No one likes making mistakes, but it’s bound to happen while traveling, especially over the course of twenty cruises.
In the past two years, I’ve spent 106 nights on cruise ships, sailing everywhere from the sunny Mediterranean to the tropical Caribbean and chilly Alaska. Even though cruising so often has taught me to avoid plenty of rookie cruising mistakes, I still have a few regrets from my time onboard.
Whether booking one itinerary over another, wishing I packed more efficiently, or booking a risky flight schedule, there are a few things I wish I did differently.
If you have an upcoming cruise, it’s helpful to know what to avoid during the entire process so that you can avoid stress and hassle later on.
After spending over 100 nights on cruise ships, these are my 8 biggest cruising regrets you should avoid making.
Booking too many Western Caribbean itineraries
Latin America is my favorite region of the world, and I make it a point to visit the region as often as I can. Not only do I love practicing my Spanish skills, but the friendliness, diverse landscapes, and relatively low costs of the region keep me coming back time and time again.
Because of this, I tend to book Western Caribbean cruises far more often than cruises to other regions in the Caribbean. Not only do I get to visit some of my favorite ports on a Western Caribbean cruise, but these itineraries have fewer sea days than Eastern Caribbean sailings, and I’ll always take an additional port day over another day on the ship.
Yet on my most recent Western Caribbean cruise, I found myself getting bored with visiting the same ports over and over. While I enjoy visiting destinations like Cozumel, Costa Maya, and Roatan, I’ve already been to the ports several times.
I knew exactly what to expect in each of these ports, and I didn’t feel I was growing from the travel experience anymore like I would have if I were visiting new destinations.
I regret not booking more diverse itineraries in the Caribbean throughout the past few years. While I have been to Cozumel four times, for example, I’ve never seen the white sand beaches of Aruba, ridden the scenic train in St. Kitts, or hiked to a waterfall in Dominica.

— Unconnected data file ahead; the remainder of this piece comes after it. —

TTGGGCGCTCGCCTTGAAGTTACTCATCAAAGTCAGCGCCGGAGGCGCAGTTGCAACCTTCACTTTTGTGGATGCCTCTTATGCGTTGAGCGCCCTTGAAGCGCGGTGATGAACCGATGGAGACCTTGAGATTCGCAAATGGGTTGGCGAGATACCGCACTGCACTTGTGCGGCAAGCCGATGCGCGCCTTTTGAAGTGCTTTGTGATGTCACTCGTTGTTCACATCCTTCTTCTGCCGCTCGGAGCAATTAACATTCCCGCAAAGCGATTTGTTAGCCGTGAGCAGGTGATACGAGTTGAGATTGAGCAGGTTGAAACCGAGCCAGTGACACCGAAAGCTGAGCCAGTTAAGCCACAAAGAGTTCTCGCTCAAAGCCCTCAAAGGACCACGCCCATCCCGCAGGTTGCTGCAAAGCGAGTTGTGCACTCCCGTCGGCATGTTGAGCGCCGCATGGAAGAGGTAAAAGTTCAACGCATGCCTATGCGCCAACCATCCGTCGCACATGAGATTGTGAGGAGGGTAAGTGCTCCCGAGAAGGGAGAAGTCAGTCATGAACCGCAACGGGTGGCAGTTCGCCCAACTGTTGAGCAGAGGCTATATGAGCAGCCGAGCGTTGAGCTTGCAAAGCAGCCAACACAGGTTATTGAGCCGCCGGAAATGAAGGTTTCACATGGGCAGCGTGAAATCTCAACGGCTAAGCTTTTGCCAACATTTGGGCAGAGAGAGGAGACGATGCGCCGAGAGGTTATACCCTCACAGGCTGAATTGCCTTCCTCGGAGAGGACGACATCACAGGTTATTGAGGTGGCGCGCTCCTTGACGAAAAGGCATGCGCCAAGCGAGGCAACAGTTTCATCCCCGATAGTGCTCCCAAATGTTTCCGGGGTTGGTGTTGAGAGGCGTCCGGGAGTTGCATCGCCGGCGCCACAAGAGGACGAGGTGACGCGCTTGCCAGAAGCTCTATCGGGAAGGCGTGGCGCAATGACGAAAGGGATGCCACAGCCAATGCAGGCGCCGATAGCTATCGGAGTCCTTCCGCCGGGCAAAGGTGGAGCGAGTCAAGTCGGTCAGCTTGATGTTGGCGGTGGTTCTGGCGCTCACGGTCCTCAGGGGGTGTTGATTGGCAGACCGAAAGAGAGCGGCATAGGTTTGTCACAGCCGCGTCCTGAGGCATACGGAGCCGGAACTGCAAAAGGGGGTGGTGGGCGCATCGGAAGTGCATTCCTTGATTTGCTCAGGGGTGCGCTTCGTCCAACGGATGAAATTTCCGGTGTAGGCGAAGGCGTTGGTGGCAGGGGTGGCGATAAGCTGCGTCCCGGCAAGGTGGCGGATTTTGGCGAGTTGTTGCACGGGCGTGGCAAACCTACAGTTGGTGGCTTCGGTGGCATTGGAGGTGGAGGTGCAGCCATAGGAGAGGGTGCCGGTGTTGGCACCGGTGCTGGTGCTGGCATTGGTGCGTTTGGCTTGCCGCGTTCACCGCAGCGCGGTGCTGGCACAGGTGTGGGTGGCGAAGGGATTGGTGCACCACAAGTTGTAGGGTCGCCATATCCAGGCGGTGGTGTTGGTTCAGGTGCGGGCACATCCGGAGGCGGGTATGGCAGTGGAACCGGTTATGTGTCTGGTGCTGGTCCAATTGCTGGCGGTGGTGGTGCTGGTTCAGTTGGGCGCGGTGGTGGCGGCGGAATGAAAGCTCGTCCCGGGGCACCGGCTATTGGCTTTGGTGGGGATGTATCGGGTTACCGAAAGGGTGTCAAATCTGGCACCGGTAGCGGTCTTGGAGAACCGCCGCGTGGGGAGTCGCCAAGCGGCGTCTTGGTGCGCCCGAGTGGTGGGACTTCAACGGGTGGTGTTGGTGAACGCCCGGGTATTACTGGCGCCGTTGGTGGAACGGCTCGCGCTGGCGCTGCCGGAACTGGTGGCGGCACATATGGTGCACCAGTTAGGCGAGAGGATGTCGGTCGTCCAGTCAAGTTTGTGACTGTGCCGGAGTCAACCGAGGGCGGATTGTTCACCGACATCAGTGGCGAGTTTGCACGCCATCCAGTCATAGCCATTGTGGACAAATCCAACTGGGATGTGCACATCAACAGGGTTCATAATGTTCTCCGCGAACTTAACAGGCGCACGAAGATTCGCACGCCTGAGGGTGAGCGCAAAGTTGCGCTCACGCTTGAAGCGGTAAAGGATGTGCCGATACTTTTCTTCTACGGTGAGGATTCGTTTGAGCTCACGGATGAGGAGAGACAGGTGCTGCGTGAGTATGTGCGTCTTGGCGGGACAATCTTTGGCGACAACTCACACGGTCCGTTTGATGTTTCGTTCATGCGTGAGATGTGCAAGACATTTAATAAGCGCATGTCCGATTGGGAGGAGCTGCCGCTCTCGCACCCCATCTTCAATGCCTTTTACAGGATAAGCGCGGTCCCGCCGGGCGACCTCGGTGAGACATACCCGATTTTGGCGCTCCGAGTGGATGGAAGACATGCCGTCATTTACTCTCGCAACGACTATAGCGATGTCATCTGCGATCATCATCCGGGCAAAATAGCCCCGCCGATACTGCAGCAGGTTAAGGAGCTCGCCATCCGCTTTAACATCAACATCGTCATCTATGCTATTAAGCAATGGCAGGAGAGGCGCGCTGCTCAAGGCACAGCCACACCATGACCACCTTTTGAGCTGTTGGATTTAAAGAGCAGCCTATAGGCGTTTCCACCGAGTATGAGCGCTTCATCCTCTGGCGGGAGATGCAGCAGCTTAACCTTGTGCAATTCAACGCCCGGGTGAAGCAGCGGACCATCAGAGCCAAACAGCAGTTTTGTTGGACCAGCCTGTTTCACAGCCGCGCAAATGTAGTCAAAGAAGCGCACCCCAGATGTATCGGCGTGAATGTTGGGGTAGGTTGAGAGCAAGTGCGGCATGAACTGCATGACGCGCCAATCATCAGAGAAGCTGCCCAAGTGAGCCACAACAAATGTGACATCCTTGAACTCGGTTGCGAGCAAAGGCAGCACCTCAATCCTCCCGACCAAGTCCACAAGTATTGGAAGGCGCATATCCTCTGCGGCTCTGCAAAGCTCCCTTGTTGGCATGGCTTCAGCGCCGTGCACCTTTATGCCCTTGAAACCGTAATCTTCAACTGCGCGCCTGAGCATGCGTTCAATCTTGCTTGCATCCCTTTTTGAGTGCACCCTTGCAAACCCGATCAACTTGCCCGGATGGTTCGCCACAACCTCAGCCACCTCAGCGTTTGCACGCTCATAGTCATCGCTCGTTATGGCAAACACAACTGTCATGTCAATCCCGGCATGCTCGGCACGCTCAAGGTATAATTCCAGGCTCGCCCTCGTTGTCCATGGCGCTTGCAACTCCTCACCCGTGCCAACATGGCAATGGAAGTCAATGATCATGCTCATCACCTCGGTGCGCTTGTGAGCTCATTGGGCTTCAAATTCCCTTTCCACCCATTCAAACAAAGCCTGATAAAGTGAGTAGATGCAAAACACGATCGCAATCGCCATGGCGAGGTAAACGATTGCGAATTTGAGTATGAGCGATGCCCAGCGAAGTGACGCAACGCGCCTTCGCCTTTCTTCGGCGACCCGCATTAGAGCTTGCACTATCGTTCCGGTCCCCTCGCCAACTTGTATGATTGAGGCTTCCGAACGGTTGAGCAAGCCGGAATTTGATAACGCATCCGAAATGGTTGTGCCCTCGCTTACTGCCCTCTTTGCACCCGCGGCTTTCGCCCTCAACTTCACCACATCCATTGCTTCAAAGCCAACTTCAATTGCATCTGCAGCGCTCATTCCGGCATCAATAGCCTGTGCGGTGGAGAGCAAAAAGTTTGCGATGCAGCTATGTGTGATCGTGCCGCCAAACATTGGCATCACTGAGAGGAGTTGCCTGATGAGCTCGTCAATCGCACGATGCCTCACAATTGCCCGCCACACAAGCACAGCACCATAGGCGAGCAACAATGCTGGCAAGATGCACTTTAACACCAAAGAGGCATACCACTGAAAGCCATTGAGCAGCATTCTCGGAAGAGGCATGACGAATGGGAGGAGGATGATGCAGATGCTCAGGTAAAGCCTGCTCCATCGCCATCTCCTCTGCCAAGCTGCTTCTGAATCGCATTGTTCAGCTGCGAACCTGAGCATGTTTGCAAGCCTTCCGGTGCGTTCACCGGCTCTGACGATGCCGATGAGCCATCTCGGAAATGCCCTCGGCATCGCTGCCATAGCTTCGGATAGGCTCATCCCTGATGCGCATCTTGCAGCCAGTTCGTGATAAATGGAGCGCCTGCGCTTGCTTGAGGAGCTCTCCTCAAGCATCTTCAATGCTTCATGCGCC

I wish I chose my itineraries more wisely so I had the chance to visit a greater number of destinations.
Not making My Time Dining reservations
On a recent Quantum of the Seas cruise, I decided to try My Time Dining for the first time. Unlike Traditional Dining, in which guests dine at the same time each day, My Time Dining allows guests to dine at a different time each evening, and I was curious to see how the two compared.
Yet as my cruise approached, I completely forgot to make My Time Dining reservations on Royal Caribbean’s Cruise Planner website. As soon as I boarded the ship on embarkation day, I headed to the Main Dining Room to figure out how to make reservations, but I found that availability was more limited than I expected.
Ultimately we were able to get a time sorted, but it caused unnecessary stress, and I certainly did not want to wait in the long “No Reservations” line each evening.
If I ever do My Time Dining again on a Royal Caribbean cruise, I’ll make sure I make reservations in advance.
Waiting too long to purchase compression packing cubes
I am a big advocate of using packing cubes when traveling. Packing my clothes into packing cubes allows me to fit far more clothing items in a small suitcase. As another plus, it also keeps my belongings organized while traveling.
For years I had been using a random pair of packing cubes I purchased on Amazon. There was nothing special or fancy about the cubes; they condensed my clothes slightly, allowing me to pack more easily.
A few months ago, however, my packing cubes needed to be replaced. I ordered a pair of “compression” packing cubes. To be honest, I didn’t really understand what these were, and I just purchased the first cubes I saw online from the reputable company Thule.
When I received them in the mail and tested them out, I was in shock with how many clothes I could fit into a single cube. There are two zippers on each cube, one for closing the pack initially and the other for compressing the items in the cube even further.
With compression packing cubes, I can easily fit around double the amount of clothes in my carry-on suitcase. I can’t believe I waited so long to try compression packing cubes! Now, I will never travel without them.
You can purchase the packing cubes here.
Not taking a scuba diving course on a cruise ship
Select Royal Caribbean ships offer the chance to become PADI Open Water scuba certified onboard, which is an internationally accepted scuba diving certification. For those interested in scuba diving, doing the course onboard is a convenient way to become certified.
In the course, you first do a few training sessions in your cruise ship’s pools. Once in port, you complete your open water dives in the ocean to become certified.
Ever since my first cruise, I had been meaning to book the course and become a certified scuba diver, but I kept putting it off for one reason or another. Even after booking a “Discover Scuba” shore excursion in St. Thomas—one of my favorite shore excursions to date—I still kept putting off taking the course.
An upcoming trip, however, has me regretting not becoming certified on a Royal Caribbean cruise. I’m headed to Australia this fall and didn’t want to pass up the opportunity to scuba dive the Great Barrier Reef.
Because I’m not scuba certified, I had to book a course in my city in order to be ready to dive once I get to Australia. Now, instead of learning to dive in warm, coral-filled waters, I’ll be taking the course in the frigid waters of a high alpine lake.